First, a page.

"[Obama] voted against funding our troops," the narrator says, with the words, "Against Troop Funding" appearing on screen, in all caps. "Positions that helped him win his nomination. Now Obama is changing to help himself become president. John McCain has always supported our troops and the surge that's working."

Now, we know Obama isn't "changing" on Iraq at all. In fact, McCain has criticized him for not changing enough, so the campaign and the ad are running contradictory messages.


It seems that the rising number of people who don't own landlines is having only a very tiny impact on political polling. But this looks like something that may be a real problem in 2012 or 2016.


The VP buzz surrounding Romney is getting louder and louder. The NY Times calls him McCain's "wingman extraordinaire" on the cable circuit. Romney just announced he's swallowing the entire $45M he borrowed for the primaries, thus taking one for the team. And now McCain is heaping praise on Mitt and getting cozy with the whole Romney clan. Kornacki thinks a McCain-Romney ticket "is beginning to feel as inevitable as the John Edwards buzz was four years ago."

K-Lo must be quivering.


A major reason that Obama’s rhetoric seems to soar so high is that our expectations have sunk so low. In a new book, The Anti-Intellectual Presidency, Elvin T. Lim subjects all the words ever publicly intoned by American presidents to a thorough statistical analysis—and he finds, unsurprisingly, an alarmingly steady decline. . . . Today’s State of the Unions inspire roughly 30 seconds of applause for every 60 seconds of speech. Although it’s tempting to blame the sorry state of things on the current malapropist-in-chief, Bush is only the latest flower (though, obviously, a particularly striking one) on a very deep weed. Our most brilliant presidents, Lim says, often work hard to seem publicly dumb in order to avoid the stain of elitism—amazingly, Bill Clinton’s total rhetorical output checks in at a lower reading level than Bush’s. Clinton’s former speechwriters told Lim that their image-conscious boss always demanded that his speeches be “more talky”; today, he’s widely remembered as a brilliant speaker who never gave a memorable speech.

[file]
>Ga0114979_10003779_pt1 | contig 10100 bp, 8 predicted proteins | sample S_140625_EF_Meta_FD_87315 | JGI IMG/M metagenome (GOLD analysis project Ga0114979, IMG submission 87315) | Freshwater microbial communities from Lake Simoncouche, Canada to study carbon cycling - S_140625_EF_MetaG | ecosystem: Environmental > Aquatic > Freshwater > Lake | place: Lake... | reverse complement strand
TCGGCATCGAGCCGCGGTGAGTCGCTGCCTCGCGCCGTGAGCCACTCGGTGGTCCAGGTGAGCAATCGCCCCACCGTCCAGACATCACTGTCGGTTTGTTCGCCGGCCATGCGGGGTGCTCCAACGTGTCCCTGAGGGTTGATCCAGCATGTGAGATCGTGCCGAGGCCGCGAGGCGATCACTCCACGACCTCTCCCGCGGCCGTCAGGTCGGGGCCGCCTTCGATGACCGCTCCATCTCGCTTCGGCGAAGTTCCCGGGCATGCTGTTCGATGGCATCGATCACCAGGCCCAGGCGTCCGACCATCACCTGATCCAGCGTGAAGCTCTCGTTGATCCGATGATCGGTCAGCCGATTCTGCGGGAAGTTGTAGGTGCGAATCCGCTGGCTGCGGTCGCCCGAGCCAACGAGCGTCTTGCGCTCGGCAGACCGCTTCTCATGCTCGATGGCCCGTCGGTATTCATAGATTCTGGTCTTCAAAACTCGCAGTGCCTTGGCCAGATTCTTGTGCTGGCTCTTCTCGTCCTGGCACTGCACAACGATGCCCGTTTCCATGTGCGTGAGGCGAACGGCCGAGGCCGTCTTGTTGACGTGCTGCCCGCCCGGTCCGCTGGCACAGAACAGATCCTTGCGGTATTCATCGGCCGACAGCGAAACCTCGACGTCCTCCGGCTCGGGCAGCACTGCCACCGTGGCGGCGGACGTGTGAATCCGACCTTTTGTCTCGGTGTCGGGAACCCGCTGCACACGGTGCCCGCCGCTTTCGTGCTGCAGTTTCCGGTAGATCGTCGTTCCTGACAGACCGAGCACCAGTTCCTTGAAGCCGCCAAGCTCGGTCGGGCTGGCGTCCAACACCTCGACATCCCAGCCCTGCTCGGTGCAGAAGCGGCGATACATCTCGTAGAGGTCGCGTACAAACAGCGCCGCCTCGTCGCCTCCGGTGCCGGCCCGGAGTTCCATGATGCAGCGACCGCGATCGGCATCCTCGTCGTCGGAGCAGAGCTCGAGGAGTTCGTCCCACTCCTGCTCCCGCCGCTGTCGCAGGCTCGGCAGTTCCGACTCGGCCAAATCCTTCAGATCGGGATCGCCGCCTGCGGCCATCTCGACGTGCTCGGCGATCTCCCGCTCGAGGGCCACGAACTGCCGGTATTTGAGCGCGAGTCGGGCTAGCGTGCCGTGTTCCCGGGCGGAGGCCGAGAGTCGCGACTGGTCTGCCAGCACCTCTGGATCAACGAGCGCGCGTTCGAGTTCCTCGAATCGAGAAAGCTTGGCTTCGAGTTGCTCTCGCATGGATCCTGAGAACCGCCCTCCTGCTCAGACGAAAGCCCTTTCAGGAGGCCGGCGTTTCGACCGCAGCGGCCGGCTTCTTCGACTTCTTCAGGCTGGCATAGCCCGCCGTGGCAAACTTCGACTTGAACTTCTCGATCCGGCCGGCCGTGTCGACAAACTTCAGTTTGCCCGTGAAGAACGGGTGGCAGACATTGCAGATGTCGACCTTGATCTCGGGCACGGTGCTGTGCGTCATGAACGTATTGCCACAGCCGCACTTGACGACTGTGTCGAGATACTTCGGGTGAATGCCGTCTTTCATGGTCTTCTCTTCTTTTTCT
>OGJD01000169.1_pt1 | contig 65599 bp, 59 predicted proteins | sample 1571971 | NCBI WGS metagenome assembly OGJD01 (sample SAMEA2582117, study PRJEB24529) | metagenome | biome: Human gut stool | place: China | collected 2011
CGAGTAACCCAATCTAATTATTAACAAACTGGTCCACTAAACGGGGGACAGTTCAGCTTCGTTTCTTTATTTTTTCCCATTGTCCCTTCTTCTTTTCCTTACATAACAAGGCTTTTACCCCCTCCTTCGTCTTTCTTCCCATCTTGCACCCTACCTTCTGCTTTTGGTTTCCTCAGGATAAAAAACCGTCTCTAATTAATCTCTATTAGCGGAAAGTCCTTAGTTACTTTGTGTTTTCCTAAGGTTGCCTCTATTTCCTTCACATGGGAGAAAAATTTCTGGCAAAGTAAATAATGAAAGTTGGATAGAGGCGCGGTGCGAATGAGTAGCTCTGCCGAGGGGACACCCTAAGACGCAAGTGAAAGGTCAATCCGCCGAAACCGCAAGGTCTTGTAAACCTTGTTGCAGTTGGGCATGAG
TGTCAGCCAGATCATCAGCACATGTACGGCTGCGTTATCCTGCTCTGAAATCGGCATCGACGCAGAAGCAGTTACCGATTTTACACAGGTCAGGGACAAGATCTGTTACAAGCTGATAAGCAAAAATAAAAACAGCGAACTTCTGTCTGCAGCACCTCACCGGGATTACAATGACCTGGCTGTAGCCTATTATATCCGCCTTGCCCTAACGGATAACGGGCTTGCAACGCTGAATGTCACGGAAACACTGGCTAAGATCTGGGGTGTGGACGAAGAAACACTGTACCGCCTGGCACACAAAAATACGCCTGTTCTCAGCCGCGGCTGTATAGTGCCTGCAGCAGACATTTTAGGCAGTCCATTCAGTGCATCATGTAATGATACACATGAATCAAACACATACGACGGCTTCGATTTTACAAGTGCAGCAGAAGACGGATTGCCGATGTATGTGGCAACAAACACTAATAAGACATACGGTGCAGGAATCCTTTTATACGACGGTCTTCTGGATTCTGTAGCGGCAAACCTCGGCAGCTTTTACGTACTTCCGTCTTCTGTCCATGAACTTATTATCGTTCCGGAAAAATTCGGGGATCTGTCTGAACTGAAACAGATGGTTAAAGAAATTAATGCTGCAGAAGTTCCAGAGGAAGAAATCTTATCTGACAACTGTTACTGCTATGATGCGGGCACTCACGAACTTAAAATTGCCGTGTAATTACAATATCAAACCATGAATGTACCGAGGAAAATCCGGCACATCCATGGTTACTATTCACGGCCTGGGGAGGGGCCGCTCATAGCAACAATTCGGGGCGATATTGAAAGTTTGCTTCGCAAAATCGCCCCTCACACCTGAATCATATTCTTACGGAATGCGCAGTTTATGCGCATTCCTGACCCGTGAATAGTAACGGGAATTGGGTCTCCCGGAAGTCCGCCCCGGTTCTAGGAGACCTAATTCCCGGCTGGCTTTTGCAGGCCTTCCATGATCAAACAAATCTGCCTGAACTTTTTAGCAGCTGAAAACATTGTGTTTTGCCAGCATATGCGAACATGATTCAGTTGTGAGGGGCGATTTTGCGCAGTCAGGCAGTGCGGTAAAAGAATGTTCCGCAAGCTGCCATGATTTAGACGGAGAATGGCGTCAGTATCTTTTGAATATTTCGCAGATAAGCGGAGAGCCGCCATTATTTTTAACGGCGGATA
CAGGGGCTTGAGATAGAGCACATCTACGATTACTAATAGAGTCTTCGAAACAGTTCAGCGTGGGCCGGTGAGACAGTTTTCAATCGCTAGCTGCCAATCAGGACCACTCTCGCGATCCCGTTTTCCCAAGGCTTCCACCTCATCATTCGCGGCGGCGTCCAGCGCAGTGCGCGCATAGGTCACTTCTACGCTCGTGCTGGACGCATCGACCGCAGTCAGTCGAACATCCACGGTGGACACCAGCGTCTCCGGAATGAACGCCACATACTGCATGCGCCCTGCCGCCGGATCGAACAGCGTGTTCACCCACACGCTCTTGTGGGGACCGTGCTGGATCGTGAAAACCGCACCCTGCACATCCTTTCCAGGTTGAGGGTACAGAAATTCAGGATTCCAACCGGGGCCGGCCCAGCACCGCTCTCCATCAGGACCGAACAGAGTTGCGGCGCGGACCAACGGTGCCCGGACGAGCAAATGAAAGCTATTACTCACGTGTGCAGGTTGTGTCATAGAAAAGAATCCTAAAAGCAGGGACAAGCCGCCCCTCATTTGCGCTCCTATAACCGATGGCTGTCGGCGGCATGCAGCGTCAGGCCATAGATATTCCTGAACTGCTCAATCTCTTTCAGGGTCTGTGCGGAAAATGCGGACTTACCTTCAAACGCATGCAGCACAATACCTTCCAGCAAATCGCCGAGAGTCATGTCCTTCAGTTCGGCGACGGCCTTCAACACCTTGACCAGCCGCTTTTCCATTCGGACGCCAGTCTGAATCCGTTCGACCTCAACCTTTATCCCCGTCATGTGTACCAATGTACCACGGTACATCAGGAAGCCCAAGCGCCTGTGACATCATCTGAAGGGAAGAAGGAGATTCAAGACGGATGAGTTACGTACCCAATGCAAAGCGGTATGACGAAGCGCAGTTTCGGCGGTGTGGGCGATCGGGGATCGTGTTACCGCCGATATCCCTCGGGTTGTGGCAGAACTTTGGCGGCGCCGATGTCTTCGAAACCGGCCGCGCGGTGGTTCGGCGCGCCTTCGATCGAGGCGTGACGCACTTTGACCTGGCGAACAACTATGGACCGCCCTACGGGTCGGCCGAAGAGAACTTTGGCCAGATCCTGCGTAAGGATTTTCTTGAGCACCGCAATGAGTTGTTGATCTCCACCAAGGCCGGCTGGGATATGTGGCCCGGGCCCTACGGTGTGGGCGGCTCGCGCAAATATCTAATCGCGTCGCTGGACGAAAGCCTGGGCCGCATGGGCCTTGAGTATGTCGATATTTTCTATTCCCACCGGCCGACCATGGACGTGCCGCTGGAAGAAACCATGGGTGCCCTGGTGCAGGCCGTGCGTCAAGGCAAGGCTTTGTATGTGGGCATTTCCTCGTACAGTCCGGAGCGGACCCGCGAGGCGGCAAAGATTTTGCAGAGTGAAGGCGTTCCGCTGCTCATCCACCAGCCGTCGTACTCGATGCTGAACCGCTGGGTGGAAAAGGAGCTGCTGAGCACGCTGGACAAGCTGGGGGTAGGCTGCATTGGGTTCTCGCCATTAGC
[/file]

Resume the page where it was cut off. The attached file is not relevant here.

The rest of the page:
Obama seems to have taken the opposite tack: He’s a Clinton-style natural who flaunts the artifice of his speeches and refuses to strategically hide his intelligence. Compared with his rivals, Obama’s skill-set seems almost otherworldly. His phrases line up regularly in striking and meaningful patterns; his cliché ratio is, for a politician, admirably low; his stresses and pauses seem dictated less by the usual metronome of generic political speech than by the actual structures of meaning behind his words. . . . The signature project of his candidacy—before health care or housing or Iraq—seems to be the reuniting of presidential discourse with actual, visible thought. It is not a trivial achievement.


Cartoon by Tom Toles/Universal Press Syndicate